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Improving Road and Stream Crossings


Where the River Meets the Road

Read a summary of the economic analysis of improved road-stream crossings.

Economics of Improved Road-Stream Crossings

Read the full analysis of the economic, social, and ecological benefits of well-designed culverts, as well as the key role they can play in adapting infrastructure to a changing climate.

Underneath New York’s highways and roads lay more than one million culverts—drains that connect thousands of stream segments. Effective culverts permit water and wildlife to travel without interruption. But recent severe storms have also brought to light the importance of culverts and the role they can play in helping communities become more resilient in a changing climate.

Why do New York's culverts need to be improved?

When culverts are too small or are poorly designed in relation to the streams they carry, both human communities and aquatic ecosystems may be at risk. As many communities across the Northeast saw in the wake of Hurricane Irene and Superstorm Sandy, undersized and misaligned culverts are more likely to blow out during floods, creating safety hazards, potentially damaging roads, structures and property, and requiring replacement. These failures are expensive: in addition to the hard costs associated with infrastructure repair, there are a cascade of other costs to local communities and businesses in terms of lost revenues when roads are impassable or rivers can no longer support economically important species like brook trout.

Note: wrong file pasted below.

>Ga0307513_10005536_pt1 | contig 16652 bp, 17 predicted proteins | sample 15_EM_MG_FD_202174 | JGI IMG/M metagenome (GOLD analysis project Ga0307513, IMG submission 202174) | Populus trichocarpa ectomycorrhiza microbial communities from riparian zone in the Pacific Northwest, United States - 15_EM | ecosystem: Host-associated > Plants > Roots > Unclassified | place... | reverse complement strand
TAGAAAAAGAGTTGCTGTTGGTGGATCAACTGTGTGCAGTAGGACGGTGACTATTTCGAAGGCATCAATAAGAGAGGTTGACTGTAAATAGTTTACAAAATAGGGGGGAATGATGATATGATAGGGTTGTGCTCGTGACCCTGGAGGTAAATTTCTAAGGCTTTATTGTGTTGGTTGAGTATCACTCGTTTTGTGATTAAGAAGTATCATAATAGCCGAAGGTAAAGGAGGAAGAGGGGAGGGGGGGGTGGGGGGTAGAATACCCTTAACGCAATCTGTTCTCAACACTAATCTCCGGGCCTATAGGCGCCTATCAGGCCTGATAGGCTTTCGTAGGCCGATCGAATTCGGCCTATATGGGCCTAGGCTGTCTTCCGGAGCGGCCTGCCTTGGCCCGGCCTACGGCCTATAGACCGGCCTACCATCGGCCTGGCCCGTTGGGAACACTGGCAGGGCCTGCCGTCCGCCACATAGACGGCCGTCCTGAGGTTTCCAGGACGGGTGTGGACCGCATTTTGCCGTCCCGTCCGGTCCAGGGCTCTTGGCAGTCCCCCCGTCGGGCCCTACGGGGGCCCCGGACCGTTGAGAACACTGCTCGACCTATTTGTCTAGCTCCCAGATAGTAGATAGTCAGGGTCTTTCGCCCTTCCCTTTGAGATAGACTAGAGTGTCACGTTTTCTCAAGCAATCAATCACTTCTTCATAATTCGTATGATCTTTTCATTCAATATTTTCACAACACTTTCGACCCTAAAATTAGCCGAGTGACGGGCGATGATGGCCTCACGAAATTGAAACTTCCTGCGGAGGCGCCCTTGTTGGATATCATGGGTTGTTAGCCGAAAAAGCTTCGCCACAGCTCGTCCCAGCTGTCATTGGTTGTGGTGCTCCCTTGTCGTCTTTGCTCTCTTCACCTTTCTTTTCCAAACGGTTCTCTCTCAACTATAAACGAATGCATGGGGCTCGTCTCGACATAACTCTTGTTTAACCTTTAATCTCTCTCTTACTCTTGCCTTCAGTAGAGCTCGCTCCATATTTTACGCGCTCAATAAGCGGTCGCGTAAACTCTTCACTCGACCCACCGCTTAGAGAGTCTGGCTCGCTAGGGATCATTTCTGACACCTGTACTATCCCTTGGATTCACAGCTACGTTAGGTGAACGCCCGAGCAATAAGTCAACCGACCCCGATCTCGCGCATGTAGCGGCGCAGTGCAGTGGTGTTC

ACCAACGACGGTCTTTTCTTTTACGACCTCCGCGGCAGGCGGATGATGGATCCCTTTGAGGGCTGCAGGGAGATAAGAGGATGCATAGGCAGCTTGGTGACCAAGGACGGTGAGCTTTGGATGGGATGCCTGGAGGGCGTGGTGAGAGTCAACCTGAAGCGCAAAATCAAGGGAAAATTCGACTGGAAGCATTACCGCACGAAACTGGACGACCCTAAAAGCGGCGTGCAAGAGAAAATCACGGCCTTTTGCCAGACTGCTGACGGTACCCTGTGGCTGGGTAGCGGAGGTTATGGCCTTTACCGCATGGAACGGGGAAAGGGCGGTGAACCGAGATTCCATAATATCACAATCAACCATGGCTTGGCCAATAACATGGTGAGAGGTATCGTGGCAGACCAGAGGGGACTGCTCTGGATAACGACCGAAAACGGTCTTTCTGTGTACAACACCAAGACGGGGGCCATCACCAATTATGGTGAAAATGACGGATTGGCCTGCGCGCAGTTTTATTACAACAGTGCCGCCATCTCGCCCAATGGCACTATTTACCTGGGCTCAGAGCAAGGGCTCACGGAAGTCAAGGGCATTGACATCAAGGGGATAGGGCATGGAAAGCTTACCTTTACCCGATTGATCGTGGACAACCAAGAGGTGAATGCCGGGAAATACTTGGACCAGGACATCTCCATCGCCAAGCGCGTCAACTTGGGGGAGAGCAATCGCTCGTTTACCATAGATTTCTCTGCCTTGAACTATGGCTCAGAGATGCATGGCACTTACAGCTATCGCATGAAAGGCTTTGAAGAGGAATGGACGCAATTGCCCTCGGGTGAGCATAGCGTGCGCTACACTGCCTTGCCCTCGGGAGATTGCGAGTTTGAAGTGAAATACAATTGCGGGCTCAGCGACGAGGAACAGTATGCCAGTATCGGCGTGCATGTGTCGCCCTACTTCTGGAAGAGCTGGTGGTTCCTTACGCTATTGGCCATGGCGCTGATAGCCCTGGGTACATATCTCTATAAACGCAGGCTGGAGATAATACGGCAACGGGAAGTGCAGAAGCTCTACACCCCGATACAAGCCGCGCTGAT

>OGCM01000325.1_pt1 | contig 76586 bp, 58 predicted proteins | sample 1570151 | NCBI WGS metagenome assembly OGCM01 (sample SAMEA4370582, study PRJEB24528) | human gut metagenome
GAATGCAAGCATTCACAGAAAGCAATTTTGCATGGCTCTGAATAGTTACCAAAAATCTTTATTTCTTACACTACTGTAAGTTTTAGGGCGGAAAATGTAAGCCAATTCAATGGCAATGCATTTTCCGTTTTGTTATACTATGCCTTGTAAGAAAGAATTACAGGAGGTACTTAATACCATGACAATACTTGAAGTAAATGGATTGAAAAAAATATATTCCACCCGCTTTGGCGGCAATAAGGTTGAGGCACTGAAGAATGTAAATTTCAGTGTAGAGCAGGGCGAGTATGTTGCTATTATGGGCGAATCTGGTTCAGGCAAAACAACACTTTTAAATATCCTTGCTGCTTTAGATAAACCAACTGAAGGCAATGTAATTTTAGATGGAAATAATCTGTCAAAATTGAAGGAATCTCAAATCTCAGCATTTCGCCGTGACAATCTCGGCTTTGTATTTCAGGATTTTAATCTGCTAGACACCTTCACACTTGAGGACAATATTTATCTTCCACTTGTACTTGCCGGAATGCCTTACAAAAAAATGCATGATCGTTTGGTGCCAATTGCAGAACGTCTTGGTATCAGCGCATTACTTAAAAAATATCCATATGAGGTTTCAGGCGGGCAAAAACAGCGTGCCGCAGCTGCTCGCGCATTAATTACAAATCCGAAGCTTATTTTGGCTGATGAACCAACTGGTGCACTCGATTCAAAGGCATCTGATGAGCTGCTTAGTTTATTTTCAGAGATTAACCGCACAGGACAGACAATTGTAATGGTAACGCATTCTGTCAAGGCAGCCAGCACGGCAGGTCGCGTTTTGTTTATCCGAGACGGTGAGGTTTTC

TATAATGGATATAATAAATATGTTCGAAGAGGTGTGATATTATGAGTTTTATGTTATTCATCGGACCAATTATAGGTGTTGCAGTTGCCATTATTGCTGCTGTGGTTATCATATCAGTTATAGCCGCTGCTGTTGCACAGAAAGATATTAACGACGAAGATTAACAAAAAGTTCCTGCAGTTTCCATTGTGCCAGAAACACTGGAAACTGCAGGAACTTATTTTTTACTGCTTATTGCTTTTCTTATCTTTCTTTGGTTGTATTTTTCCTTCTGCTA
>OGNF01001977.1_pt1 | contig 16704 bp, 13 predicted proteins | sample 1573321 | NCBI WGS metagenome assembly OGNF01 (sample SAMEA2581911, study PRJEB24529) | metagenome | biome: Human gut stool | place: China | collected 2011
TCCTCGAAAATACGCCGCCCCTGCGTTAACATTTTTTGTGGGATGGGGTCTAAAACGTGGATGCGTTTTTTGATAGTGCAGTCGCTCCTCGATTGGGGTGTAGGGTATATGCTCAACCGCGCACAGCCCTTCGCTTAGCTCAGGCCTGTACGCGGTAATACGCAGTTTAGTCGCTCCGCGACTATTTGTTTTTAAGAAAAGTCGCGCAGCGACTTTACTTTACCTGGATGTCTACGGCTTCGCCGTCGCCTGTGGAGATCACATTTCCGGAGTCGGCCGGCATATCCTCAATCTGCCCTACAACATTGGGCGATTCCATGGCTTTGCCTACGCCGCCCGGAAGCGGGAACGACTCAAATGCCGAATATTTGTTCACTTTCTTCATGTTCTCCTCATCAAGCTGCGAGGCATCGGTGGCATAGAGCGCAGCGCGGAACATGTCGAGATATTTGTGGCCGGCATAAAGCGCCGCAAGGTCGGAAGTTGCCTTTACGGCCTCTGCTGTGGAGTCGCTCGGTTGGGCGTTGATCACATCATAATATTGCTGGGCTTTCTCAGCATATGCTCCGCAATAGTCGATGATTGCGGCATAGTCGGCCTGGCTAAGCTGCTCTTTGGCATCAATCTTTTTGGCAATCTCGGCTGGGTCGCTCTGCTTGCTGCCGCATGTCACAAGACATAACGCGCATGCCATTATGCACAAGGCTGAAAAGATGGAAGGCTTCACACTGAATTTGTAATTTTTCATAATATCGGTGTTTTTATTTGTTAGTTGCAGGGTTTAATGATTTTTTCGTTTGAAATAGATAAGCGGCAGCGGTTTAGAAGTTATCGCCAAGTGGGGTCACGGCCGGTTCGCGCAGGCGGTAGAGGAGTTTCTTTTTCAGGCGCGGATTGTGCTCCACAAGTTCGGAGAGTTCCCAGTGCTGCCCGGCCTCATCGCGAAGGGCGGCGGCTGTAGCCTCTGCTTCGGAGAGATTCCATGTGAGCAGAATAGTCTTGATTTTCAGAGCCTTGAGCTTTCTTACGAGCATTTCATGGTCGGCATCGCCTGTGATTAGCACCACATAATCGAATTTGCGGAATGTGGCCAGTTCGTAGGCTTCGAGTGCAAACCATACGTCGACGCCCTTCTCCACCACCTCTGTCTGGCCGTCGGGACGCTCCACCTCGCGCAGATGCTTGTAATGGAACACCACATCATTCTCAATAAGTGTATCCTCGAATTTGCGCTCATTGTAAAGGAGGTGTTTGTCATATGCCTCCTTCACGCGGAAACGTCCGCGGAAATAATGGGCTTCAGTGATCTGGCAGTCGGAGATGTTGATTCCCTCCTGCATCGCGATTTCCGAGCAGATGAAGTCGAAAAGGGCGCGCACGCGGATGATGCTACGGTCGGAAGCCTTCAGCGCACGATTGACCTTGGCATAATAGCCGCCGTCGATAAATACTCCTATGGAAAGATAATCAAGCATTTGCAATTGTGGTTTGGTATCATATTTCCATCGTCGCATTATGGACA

On the other hand, larger culverts with open bottoms, for instance, allow fish to cross under roads more safely to reach spawning areas and coldwater havens. They also allow higher water volumes and natural floating debris and rocks to pass through—reducing the risks of flooding that can damage homes and property and the likelihood of their failure.

What is The Nature Conservancy doing?
  • Providing tools for the NYS Department of Transportation (NYSDOT): In the wake of recent storms, the Conservancy recognizes that strategic replacement of poorly designed culverts can improve fish and wildlife habitat while also making communities more resilient to strong storms. To this end, the Conservancy has been working with NYSDOT to identify places where road-stream crossing improvements would have the greatest impact for fish and wildlife while also keeping roads safe for people and minimizing flood impacts. Current work includes incorporating climate vulnerabilities into transportation and design plans and developing a decision support tool that integrates the agency’s triple bottom line of addressing ecological, economic, and social needs.
  • Mapping priority culvert upgrades: While solutions to problematic culverts are readily available, the costs for upgrades or retrofits can be significant. That’s why the Conservancy developed a prioritization tool that was used in the Ausable River Watershed, which drains into Lake Champlain. This tool is now being utilized across the Lake Champlain basin to help state, county, and town highway departments focus their limited resources toward culvert projects that address ecological, economic, and community needs.